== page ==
Investors loved the numbers they saw in First Solar’s (s fslr) highly anticipated earnings report Tuesday afternoon. They they tuned in to the conference call and hated what they heard about the company’s outlook for this year.
For the three months ended Dec. 27, 2008, First Solar reported revenue of $433.7 million, up 116 percent over the same quarter a year ago, and a net profit of $132.8 million, or $1.61 a share. A year earlier, First Solar reported revenue of 77 cents a share. That was much better than what analyst had been expecting: $410.4 million in revenue and $1.30 a share in profit.
After that report came out, First Solar shares were up as much as 4 percent at $143.03 in afterhours trading on the news. That followed a 10 percent jump in share prices during active trading Tuesday, when FSLR closed at $137.68.
Then came the conference call. First Solar executives said that between 10 percent and 15 percent of their customers are at risk of defaulting on their contracts. That’s not a new development — First Solar made a similar warning three months ago — but in this climate it is unsettling. Then they said revenue would be “flat to slightly down” for this quarter and between $1.8 billion and $1.9 billion for the full year. That range is below the $1.98 billion that analysts had been expecting for 2009.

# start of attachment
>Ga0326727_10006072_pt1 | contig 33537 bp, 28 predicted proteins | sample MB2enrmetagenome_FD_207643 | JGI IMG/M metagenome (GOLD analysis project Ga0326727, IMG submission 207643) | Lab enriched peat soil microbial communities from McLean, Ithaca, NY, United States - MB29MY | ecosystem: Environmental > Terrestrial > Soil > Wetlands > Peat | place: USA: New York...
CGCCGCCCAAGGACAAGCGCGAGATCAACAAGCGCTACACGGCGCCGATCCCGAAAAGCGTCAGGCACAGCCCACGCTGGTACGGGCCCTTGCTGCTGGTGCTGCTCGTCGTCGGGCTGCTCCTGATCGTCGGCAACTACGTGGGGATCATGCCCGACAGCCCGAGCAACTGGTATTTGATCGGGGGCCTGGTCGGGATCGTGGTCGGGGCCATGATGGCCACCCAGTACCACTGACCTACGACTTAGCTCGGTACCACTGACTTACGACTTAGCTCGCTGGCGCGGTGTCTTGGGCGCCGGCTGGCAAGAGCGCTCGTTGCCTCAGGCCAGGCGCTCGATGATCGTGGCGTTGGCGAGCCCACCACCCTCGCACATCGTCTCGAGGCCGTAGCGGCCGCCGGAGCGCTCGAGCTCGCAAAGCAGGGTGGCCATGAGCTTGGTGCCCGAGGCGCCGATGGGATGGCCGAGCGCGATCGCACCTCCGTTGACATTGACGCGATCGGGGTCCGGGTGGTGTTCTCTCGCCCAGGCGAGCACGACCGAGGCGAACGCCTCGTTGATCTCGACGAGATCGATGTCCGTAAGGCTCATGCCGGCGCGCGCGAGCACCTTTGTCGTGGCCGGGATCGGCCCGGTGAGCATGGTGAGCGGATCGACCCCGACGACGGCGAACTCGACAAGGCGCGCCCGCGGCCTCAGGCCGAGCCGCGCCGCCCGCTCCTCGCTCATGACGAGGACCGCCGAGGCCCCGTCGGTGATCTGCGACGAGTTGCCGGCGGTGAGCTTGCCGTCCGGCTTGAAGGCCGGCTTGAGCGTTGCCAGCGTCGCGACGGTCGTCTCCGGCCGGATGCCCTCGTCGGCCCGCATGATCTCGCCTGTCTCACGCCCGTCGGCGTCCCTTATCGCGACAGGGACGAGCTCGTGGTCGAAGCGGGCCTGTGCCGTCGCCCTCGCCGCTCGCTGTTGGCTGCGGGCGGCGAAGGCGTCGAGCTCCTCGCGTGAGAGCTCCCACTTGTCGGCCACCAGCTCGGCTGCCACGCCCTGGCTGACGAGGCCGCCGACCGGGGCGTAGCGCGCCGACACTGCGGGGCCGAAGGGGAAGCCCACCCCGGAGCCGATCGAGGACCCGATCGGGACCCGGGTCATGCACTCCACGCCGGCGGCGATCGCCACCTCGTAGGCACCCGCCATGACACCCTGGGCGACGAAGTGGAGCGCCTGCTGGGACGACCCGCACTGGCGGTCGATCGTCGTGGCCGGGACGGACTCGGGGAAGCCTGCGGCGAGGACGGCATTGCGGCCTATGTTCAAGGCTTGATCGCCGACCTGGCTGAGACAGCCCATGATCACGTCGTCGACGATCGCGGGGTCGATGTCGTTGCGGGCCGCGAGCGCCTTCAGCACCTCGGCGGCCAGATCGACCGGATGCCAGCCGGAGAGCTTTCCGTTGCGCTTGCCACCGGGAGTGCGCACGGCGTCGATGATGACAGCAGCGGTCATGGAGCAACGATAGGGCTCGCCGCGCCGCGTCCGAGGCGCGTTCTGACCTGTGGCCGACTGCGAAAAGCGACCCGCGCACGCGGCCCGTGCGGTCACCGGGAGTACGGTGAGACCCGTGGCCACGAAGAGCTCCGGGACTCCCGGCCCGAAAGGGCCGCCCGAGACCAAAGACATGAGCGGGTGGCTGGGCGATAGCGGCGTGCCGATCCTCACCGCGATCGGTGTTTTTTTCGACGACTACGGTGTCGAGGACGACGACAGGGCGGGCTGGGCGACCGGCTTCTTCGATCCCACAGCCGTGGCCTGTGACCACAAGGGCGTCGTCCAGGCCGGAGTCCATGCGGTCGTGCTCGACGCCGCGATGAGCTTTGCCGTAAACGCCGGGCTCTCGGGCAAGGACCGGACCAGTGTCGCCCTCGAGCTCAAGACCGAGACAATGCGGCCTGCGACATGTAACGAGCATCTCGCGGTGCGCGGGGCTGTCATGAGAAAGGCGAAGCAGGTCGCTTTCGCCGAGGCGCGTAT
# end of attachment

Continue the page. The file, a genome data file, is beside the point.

The decreased guidance is due to $200 million in revenue that will be deferred because of equity co-investments that First Solar is making in projects in Germany and possibly elsewhere. It seems the co-investments were necessary for the projects to draw other backers in the tough financing environment.
First Solar’s CFO Jens Meyerhoff suggested there may be other such investments, which could reduce its guidance further. “If market uncertainties continue to increase, particularly around financing, we could reach a point, in our opinion, where continued guidance would provide little useful info to our investors,” he said.
Those details caused investors in the aftermarket to sell First Solar. The stock fell 20 percent from $143.03 to $113.75 in a little more than an hour.
It’s not all bad news, though. First Solar said the falling prices of crystalline silicon solar panels are not forcing it to drive down prices on its thin-film products. Meanwhile, its manufacturing costs fell to 98 cents per watt from $1.08 per watt in the previous quarter, and should fall further to around 65 cents per watt in the long run.
First Solar is facing a tough year, but it could emerge stronger from it. CEO Michael Ahearn summed it up by contrasting the long view with the short run. “Looking out three to five years or beyond, the market outlook for solar power has never been better,” he said. “But the short term outlook has never looked more difficult.”
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